Turkey rejects Swiss genocide-denial inquiry

Turkey's foreign minister, Abdullah Gül, has criticised Switzerland for briefly detaining a Turkish politician on suspicion of violating Swiss anti-racism laws.

This content was published on July 25, 2005 - 13:00

Doğu Perinçek, who is leader of Turkey’s Workers’ Party, has twice denied that the killings of Armenians around the time of the First World War amounted to genocide. He is the subject of two criminal investigations.

Under Swiss law, any act of denying, belittling or justifying genocide is a violation of the country’s anti-racism laws.

"It is not possible for us to accept these things to be done to the leader of a political party in Turkey," Gül was quoted in the Hürriyet newspaper.

"Do these actions suit a country like Switzerland?" he asked.


The public prosecutor of Winterthur questioned Perinçek on Saturday for more than two hours after a news conference he gave on Friday in Glattbrugg, near Zurich.

In the speech honouring the 82nd anniversary of the Treaty of Lausanne, which fixed the borders of modern-day Turkey, Perinçek called claims of genocide against the Armenians an imperialist lie, authorities said.

Perinçek is also under investigation from authorities in canton Vaud after a complaint from a Swiss-Armenian Society over a speech he gave in Lausanne in May.

Gül described Saturday’s questioning as "unacceptable" and "absolutely contrary to the principle of free speech".

On Sunday, Perinçek repeated his denial of the Armenian genocide at celebrations attended by about 2,000 Turks near the Beau-Rivage hotel, scene of the treaty negotiations.


About 300 Kurds, who also marked the anniversary, demonstrated in front of the Palais de Rumine where the treaty was signed.

Speakers criticised the treaty, which had "made a mockery of the hope for freedom" of Turkish minorities.

Armenians say 1.5 million of their people were killed as the Ottoman Empire forced them from eastern Turkey between 1915 and 1923. They argue that this was a deliberate campaign of genocide by Turkey’s rulers at that time.

Turks say the death count is inflated and insist that Armenians were killed or displaced as the Ottoman Empire tried to secure its border with Russia and stop attacks by Armenian militants.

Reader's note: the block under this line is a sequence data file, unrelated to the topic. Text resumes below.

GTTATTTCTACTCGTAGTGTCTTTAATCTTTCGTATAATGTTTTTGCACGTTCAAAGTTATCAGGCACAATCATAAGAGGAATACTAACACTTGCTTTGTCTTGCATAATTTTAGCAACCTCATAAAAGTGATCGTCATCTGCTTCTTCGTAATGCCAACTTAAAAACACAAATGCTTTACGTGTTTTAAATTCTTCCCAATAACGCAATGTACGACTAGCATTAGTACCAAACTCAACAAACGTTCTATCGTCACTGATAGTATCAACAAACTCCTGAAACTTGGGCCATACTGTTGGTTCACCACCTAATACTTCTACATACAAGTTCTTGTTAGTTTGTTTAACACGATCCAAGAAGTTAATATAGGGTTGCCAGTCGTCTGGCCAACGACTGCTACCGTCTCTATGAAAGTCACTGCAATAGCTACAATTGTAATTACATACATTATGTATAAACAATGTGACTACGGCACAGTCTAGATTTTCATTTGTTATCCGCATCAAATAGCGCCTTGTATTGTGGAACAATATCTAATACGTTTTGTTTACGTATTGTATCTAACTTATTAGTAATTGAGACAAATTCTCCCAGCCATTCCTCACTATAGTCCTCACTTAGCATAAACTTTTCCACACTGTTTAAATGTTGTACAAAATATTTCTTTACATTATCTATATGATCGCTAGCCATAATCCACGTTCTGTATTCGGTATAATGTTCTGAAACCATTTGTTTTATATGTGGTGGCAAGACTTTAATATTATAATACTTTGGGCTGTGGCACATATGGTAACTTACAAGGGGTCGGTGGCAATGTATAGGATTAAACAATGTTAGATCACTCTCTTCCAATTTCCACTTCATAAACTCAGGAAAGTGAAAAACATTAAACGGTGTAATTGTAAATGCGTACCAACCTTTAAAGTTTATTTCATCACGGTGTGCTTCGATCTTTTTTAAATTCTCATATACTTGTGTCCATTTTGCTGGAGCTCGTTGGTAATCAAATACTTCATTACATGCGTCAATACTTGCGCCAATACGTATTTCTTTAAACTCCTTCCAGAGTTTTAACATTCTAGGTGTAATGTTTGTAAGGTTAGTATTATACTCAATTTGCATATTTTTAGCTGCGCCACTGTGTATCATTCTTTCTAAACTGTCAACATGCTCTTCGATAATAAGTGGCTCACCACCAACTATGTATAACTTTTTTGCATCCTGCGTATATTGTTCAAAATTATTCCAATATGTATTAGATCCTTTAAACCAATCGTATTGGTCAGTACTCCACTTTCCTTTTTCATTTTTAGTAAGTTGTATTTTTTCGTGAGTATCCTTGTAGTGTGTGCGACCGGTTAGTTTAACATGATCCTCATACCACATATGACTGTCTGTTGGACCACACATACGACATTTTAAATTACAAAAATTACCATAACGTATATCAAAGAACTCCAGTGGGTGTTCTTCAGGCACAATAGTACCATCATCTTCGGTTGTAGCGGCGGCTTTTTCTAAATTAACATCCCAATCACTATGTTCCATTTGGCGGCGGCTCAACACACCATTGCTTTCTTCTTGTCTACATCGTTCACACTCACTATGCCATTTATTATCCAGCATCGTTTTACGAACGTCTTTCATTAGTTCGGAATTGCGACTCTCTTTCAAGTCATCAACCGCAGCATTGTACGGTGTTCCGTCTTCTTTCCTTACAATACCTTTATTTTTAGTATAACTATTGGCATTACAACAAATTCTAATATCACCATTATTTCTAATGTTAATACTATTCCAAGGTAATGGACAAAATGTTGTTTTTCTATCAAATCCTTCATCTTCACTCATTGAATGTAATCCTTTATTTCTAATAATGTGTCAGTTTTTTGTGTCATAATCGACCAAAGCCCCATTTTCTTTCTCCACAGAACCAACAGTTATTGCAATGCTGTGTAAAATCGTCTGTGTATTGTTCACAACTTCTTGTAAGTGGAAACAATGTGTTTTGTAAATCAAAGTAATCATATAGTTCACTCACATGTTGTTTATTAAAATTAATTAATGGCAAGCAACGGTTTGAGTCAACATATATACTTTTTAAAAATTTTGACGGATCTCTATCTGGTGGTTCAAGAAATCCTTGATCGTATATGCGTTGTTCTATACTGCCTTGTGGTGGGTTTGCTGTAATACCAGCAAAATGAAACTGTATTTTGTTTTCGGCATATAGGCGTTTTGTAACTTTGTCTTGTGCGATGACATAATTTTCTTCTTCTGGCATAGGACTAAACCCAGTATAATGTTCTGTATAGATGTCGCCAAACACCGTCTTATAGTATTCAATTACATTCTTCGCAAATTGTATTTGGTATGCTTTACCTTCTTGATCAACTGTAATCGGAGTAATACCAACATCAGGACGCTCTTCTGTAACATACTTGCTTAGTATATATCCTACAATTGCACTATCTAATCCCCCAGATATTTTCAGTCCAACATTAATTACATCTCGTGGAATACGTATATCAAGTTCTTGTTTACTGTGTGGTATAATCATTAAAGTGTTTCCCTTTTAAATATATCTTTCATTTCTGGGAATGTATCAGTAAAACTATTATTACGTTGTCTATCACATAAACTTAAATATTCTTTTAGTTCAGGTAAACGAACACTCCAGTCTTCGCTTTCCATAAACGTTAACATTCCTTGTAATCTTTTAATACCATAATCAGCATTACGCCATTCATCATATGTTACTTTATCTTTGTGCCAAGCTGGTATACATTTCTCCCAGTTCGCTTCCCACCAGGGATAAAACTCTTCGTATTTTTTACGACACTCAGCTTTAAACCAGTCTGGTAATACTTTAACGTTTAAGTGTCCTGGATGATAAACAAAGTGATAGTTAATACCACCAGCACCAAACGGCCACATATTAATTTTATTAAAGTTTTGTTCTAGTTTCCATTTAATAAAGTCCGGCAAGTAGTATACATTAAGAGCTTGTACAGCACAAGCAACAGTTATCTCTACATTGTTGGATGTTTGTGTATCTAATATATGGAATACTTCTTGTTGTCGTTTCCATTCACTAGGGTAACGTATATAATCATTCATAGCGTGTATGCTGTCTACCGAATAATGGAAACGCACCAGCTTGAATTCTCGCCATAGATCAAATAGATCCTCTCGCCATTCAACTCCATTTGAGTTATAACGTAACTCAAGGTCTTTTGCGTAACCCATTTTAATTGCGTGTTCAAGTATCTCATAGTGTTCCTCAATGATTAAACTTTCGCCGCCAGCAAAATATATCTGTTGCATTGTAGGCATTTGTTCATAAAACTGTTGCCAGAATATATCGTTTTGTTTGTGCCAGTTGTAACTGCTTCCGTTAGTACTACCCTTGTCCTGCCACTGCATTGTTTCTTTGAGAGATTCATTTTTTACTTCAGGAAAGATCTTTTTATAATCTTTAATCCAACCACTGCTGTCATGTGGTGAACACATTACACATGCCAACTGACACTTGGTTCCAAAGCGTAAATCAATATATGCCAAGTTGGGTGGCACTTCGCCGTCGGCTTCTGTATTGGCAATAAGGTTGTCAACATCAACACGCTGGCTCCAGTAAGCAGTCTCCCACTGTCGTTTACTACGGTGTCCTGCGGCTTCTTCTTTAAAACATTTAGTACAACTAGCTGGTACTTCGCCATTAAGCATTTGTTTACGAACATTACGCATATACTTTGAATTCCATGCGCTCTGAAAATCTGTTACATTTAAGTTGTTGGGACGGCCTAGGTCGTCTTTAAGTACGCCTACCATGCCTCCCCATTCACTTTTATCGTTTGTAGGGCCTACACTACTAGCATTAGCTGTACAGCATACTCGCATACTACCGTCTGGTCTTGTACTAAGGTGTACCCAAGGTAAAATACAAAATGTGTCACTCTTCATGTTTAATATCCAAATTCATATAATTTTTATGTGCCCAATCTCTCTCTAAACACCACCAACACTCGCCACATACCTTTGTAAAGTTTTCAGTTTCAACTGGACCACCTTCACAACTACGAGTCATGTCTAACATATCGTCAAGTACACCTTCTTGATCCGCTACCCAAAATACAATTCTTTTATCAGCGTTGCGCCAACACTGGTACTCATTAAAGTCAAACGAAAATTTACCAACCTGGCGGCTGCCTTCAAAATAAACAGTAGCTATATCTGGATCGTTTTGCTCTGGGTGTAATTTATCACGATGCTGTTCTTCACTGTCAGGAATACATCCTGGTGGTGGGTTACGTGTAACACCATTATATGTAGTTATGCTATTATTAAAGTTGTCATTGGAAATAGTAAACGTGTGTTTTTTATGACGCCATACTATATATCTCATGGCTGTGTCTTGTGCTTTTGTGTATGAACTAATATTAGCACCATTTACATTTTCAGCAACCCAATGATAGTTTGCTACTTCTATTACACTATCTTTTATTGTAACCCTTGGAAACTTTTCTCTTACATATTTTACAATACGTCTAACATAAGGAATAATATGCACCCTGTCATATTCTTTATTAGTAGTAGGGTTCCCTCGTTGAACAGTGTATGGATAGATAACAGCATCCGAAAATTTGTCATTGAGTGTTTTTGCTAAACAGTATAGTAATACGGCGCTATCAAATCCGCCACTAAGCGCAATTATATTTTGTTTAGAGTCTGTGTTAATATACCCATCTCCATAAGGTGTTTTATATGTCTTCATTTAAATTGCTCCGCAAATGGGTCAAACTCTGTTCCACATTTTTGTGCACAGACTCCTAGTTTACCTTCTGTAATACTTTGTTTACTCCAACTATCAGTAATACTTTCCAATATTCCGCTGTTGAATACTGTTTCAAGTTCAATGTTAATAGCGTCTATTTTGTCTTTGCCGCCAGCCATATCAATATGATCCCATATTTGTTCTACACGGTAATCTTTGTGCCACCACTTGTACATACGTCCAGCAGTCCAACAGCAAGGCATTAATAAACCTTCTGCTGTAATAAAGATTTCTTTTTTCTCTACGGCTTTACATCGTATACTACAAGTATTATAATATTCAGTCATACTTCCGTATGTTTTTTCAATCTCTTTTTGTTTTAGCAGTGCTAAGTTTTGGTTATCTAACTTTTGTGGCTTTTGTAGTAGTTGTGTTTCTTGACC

Switzerland and Turkey have argued over the issue in the past.

In June, a Turkish cabinet minister postponed a visit to Switzerland to protest against a Swiss investigation of a Turkish historian who made a similar speech denying that the mass killings of Armenians in the early 1900s amounted to genocide.

Swiss Foreign Minister Micheline Calmy-Rey had been scheduled to travel to Turkey in 2003, but Ankara withdrew its invitation after the parliament of a western Swiss canton recognised the killings of Armenians in Turkey as genocide.

Calmy-Rey visited Turkey in March (see related story).

swissinfo with agencies

Key facts

The Treaty of Lausanne was signed in 1923 between European nations and the Turkish Grand National Assembly.
The text defined the borders of the young Turkish republic, led by Mustafa Kemal Atatürk.
Jews, Greeks and Armenians received the status of minorities.
But the Kurdish population was not recognised as such.

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In brief

Tensions have surfaced again between Turkey and Switzerland. Turkey is upset at the detention and questioning of a Turkish politician suspected of having violated Swiss anti-racism laws.

During meetings in Switzerland, Doğu Perinçek offered revisionist views about the Armenian genocide.

The historical interpretation of the death of between 800,000 and 1,800,000 between 1915 and 1918 has caused tension between Bern and Ankara for years.

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